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All-Girls


Fighting Spirit


11-year-old Anupama Rajendra is the youngest player in the tournament’s nine years to win the 18 and younger section.


By Jamaal Abdul-Alim The first time I went to the All-Girls


National Chess Championships in Chicago, which was back in 2011, I pretty much took the organizers’ word when they told me the strength of the tournament play- ers had increased from the previous year. But when I went to the All-Girls this


past April, I didn’t bother asking if the players were getting stronger. That’s because this time I decided to see


for myself. My quest took me to a makeshift control


room for tournament directors (TDs) in the ballroom level of the opulent Swisso- tel in downtown Chicago. At a computer near a series of printers


sat Eric Heiser, son of David Heiser, who is co-founder and president of the Renais- sance Knights Chess Foundation, which organized the event. At the behest of his father, the younger


Heiser did this chess journalist a big favor: Using players lists from 2011 and 2012 that were stored in Excel spreadsheets, he calculated the average strength of the play- ers in each section for both last year and this year so that I could compare the two. For convenience he omitted unrated


players from the equation, then added up the ratings of all the players in each section, then divided those totals by the number of


28 Chess Life — July 2012


players in each respective section. Of course, I could have done this on my


own using the USCF website, but it would be far more labor intensive than how Heiser let the Excel spreadsheets do the math for us. In any event, what we discovered was


rather illuminating—from 2011 to 2012, the strength of the players in each section had gone up significantly in all but the 10 and Under section, which arguably went down only because it drew a dozen more players—many perhaps new to the game —than last year. Overall, the average rating strength of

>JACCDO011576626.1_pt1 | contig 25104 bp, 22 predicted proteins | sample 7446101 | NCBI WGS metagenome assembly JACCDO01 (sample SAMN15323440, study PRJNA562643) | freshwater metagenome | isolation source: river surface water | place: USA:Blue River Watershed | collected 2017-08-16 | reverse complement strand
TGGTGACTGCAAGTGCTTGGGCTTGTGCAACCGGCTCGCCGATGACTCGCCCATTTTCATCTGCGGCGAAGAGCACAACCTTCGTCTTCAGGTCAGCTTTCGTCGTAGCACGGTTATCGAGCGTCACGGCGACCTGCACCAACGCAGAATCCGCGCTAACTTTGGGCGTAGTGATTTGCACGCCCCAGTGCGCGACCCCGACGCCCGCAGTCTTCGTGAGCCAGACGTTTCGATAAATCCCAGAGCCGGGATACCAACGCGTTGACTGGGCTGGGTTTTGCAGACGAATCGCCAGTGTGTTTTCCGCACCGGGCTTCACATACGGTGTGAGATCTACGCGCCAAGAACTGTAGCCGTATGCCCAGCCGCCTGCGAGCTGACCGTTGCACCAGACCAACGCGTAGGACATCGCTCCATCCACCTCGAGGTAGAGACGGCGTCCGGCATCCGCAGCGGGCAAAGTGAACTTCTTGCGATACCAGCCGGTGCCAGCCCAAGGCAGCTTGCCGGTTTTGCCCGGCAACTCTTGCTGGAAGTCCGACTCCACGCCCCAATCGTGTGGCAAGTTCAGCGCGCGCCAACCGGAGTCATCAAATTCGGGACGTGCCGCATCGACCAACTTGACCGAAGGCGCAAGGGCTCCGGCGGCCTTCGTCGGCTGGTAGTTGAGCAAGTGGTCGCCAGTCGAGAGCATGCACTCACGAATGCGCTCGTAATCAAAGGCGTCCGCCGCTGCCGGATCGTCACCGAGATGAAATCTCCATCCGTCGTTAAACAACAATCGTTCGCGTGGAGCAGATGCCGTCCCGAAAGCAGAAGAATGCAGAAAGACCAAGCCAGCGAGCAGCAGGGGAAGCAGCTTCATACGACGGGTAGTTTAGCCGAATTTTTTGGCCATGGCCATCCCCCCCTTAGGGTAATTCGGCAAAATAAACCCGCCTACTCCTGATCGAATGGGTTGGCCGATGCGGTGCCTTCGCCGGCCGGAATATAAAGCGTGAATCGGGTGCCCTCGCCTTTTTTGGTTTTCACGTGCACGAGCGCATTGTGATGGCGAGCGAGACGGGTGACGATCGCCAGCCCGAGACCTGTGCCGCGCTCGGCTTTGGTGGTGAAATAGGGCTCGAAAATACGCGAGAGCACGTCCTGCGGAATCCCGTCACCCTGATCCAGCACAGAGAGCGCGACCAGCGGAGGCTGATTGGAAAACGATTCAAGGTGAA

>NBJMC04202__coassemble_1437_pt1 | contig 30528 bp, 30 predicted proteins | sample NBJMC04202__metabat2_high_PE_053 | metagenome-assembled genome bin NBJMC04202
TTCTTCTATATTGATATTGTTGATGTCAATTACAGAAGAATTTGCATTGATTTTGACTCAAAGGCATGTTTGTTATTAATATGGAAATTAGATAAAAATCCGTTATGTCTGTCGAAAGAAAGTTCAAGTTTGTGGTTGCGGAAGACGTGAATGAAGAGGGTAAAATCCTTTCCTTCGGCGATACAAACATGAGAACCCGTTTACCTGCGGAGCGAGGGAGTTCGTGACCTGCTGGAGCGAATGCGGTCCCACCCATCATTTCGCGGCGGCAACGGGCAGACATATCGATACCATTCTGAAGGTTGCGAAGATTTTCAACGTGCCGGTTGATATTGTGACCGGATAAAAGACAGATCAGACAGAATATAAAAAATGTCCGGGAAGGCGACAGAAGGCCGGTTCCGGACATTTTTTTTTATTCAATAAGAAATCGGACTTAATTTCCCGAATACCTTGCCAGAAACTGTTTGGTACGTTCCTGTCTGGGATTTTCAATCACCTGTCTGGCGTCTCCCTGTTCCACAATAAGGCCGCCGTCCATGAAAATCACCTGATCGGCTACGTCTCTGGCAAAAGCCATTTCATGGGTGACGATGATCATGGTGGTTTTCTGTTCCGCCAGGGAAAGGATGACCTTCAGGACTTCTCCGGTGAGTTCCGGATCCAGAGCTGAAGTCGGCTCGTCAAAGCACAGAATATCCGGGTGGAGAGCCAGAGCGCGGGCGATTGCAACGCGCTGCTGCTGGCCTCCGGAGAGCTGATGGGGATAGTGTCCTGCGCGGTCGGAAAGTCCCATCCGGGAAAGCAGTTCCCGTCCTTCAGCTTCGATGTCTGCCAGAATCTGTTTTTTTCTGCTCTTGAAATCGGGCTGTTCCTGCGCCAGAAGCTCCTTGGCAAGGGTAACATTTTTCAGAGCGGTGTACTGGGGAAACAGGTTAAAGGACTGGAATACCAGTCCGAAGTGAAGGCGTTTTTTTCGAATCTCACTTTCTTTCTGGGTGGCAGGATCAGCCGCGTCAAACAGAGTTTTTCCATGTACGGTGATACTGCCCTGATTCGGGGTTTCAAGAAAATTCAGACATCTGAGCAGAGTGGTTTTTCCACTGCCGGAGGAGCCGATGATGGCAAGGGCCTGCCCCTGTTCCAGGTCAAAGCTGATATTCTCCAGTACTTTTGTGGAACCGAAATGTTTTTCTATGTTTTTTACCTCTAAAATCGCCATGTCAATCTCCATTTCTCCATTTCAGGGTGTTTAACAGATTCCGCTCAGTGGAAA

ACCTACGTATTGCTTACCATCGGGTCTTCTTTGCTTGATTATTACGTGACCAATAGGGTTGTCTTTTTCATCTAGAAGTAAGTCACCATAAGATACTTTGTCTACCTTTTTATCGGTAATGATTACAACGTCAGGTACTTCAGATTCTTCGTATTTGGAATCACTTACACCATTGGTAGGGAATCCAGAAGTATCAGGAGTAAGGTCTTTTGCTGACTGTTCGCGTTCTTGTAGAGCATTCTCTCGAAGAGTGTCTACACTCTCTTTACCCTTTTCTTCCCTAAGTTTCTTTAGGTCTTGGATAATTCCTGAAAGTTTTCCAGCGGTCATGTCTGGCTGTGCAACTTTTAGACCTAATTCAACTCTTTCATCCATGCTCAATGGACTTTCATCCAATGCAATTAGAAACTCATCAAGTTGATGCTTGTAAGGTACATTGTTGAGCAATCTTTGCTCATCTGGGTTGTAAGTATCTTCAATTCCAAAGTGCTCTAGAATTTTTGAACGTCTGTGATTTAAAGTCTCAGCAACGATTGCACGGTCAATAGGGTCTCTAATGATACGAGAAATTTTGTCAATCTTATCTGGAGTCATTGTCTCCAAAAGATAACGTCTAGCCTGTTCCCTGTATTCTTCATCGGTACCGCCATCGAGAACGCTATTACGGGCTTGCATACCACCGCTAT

the players in the All-Girls tournament itself had increased from 995 in 2011 to 1010 in 2012. Of course, this average strength reflects a wide variety of players, from age five to age 18. Since attendance this year was higher


than last year—238 in 2012 versus 224 in 2011—I can comfortably say that the All-Girls National Chess Championships not only grew a little bigger in 2012, but it also got better. Specifically, based on the spreadsheet


tabulations provided by Heiser, from 2011 to 2012, the average rating in the various sections at the All-Girls changed as listed below.


18 and younger: 1535 to 1567 16 and younger: 1293 to 1373 14 and younger: 1121 to 1447 12 and younger: 990 to 1034 10 and younger: 939 to 853 8 and younger: 591 to 694. Before I tell you the official take on the


rating strength increases, you should know a little bit about the selfish reason that led me seek this analysis in the first place. Since this year was the first time that


my daughter—Hadiyah, age 10—com- peted in the All-Girls, I wanted to give her a sense as to what she would be up against in the 10 and Under Section. So I used last year’s player list on the


USCF website to calculate the average strength of the players in her section last year. It was a labor-intensive exercise—


hardly as easy as it would have been with Excel—and I came up with 933, which is why I pretty much trust the 939 figure that Heiser reached. Since my daughter has beaten me on occasion, and my rating has been above 1300 all year, I told her that she had a decent chance of beating many, if not, most of the players she encountered in her section. But ultimately this information didn’t help. No matter how much you know


uschess.org


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